More Pro Bono Success Stories
March 24, 2010
Here are a few more illustrations of the excellent work being done by our volunteers across the country on behalf of the men and women in the armed forces:
- A Texas Army soldier was represented by a Minnesota pro bono attorney who assisted her in resolving a dispute with the Minnesota-based bank through which she had a car loan. The vehicle was damaged in an accident and paid off by her insurance company, but the bank erroneously reported the vehicle as “repossessed” on her credit reports. Neither the solder nor her Army legal assistance attorney was able to convince the bank to remove the error from the credit reports, but the locally-based pro bono attorney was able to negotiate a successful resolution with the bank whereby the repossession information was removed from all of the soldier’s credit reports.
- An Army soldier purchased a vehicle in Colorado with the intent to take it with him when he was transferred to Germany. He was convinced by the dealership to purchase a very expensive warranty that he was assured would be valid in Germany. Once arriving in Germany with the vehicle, he discovered that the warranty was non-enforceable. Neither the solder nor his JAG was able to convince the dealership to refund the significant warranty cost. A Colorado-based pro bono attorney was able to successfully negotiate with the dealership to rescind the warranty contract and refund the soldier’s money.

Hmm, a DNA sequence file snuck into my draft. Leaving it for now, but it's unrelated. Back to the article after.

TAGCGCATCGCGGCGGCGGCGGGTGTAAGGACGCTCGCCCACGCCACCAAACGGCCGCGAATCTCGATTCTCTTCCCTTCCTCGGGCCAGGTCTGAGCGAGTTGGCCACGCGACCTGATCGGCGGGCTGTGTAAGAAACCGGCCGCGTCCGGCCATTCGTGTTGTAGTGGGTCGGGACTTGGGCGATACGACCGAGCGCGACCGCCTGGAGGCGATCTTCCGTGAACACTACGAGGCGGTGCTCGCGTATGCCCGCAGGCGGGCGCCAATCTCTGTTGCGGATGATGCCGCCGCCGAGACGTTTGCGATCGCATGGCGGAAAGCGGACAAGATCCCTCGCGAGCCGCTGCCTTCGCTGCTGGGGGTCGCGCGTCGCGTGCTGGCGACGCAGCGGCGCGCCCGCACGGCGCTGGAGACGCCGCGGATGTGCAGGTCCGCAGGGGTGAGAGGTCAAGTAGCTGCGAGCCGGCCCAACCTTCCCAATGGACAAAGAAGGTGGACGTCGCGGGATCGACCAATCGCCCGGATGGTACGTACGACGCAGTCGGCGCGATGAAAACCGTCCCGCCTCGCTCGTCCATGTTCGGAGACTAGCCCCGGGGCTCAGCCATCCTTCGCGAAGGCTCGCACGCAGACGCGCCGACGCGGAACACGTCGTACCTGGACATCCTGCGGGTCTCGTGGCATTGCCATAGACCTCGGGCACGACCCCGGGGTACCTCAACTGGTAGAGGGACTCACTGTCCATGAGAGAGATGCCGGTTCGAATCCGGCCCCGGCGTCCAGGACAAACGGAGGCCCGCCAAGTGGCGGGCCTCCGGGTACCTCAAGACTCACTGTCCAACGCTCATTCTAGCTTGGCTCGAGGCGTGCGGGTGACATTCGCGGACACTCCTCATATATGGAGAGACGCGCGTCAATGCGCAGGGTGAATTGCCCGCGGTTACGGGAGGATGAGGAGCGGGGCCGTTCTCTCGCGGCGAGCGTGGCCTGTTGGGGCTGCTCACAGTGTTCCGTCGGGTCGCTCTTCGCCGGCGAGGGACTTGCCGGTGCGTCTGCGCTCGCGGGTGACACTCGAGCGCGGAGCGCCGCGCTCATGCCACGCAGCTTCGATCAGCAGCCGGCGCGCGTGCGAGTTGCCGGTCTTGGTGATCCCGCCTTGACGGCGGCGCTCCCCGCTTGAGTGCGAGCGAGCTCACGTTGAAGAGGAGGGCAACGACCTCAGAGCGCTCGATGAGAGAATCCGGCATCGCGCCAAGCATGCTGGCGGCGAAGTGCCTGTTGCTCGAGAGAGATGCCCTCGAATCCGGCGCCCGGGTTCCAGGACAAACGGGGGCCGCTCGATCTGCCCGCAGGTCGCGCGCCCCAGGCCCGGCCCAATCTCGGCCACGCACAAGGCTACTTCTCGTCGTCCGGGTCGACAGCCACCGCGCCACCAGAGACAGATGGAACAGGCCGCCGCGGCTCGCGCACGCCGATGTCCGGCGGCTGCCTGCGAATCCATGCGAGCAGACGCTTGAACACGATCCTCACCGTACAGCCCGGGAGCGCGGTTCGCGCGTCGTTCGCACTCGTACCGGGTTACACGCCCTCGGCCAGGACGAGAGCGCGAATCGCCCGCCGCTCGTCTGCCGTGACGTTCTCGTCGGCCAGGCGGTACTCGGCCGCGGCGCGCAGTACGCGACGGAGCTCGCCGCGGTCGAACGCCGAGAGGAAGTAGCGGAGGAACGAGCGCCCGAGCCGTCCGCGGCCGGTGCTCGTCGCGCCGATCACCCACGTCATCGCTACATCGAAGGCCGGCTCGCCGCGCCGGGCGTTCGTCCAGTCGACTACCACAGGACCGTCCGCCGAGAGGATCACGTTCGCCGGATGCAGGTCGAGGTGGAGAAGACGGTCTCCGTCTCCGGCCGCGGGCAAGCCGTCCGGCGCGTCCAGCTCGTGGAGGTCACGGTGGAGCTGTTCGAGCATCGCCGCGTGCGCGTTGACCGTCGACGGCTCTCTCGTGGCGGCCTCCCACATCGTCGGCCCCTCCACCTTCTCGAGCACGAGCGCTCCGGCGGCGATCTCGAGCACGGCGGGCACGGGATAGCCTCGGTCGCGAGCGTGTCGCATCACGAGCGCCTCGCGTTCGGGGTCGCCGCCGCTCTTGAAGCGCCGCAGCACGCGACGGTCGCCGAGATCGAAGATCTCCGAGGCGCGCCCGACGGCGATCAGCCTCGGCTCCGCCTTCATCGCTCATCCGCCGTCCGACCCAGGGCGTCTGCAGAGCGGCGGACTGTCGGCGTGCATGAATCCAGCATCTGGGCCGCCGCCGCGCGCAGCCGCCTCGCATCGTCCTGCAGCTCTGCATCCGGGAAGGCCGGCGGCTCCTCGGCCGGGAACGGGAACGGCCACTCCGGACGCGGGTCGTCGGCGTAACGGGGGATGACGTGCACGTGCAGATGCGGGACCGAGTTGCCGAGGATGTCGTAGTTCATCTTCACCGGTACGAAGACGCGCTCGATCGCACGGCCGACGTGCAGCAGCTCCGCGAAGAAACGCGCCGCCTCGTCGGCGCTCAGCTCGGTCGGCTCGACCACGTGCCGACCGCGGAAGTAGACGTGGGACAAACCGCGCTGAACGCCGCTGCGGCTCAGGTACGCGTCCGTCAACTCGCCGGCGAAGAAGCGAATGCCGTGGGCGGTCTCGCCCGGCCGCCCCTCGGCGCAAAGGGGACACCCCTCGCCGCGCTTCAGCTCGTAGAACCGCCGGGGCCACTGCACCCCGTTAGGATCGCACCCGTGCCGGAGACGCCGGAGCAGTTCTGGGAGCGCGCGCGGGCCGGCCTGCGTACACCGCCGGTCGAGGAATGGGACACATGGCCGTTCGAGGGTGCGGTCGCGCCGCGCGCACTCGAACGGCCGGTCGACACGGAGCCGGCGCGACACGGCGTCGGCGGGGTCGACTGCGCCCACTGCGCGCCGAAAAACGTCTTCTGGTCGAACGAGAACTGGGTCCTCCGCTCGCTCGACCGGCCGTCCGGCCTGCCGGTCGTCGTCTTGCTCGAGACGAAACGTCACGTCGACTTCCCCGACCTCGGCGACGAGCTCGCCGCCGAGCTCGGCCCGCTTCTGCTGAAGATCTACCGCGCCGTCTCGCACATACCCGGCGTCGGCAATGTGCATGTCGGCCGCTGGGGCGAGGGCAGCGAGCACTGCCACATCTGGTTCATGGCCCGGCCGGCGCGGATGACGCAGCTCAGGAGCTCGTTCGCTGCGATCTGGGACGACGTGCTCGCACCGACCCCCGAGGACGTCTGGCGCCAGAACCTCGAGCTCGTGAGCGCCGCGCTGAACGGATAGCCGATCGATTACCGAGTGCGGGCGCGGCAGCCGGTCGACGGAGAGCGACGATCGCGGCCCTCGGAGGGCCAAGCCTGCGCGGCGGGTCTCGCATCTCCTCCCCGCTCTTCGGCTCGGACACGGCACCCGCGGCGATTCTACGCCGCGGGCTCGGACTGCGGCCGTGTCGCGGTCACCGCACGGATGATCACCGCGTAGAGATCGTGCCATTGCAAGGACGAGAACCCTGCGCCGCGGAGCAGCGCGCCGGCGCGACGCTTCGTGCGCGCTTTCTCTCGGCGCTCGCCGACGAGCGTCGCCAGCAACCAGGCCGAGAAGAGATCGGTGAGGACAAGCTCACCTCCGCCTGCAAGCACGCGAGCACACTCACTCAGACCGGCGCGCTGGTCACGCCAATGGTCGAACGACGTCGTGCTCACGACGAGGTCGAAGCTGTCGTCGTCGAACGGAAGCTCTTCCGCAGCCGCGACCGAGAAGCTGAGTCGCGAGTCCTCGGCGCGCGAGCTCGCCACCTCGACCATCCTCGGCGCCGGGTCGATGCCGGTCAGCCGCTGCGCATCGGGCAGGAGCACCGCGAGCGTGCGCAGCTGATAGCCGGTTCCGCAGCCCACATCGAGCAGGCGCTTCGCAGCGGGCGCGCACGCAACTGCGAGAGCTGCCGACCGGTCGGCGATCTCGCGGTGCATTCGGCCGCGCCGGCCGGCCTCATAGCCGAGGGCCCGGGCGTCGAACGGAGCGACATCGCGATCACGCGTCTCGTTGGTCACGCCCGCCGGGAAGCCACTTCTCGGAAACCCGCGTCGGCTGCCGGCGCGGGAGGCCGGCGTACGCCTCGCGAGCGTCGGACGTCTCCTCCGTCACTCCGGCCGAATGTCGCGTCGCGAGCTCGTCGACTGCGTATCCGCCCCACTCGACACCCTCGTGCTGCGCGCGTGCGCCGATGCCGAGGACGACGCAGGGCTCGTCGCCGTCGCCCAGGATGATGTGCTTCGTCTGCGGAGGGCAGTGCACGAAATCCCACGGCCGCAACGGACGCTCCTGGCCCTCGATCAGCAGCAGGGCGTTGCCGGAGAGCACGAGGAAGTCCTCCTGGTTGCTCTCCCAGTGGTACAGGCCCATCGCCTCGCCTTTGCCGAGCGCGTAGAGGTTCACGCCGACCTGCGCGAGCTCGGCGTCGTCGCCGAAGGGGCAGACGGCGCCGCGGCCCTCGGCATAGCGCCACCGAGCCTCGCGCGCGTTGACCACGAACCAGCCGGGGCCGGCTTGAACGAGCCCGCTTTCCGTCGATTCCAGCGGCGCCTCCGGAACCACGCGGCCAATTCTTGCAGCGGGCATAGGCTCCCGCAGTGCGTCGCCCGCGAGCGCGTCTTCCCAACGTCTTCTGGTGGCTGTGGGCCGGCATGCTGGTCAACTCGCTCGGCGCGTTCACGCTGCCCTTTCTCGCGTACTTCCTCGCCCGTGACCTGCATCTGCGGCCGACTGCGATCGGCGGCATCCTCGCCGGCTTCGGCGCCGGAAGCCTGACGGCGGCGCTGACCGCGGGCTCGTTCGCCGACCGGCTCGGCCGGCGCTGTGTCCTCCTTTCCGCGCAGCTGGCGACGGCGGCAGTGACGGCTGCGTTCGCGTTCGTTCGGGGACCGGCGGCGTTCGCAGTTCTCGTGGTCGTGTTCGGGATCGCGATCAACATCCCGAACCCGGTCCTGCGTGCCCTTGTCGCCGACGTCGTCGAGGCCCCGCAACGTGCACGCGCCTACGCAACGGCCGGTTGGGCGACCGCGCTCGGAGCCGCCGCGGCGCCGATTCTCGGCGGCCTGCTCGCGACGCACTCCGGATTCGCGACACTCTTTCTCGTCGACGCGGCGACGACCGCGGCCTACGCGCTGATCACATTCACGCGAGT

- An Illinois pro bono attorney represented an Army soldier stationed in Kansas in a child support matter filed in Illinois. The soldier had accrued a support arrearage due to the combination of a lack of notice of the proceeding and a support level set far higher than he could afford. The opposing counsel was seeking to have the soldier incarcerated for contempt. The pro bono attorney successfully convinced the court to not find the soldier in contempt, and he continues to work to reduce the soldier’s support obligation and arrearage to a level consistent with legal guidelines and the soldier’s income.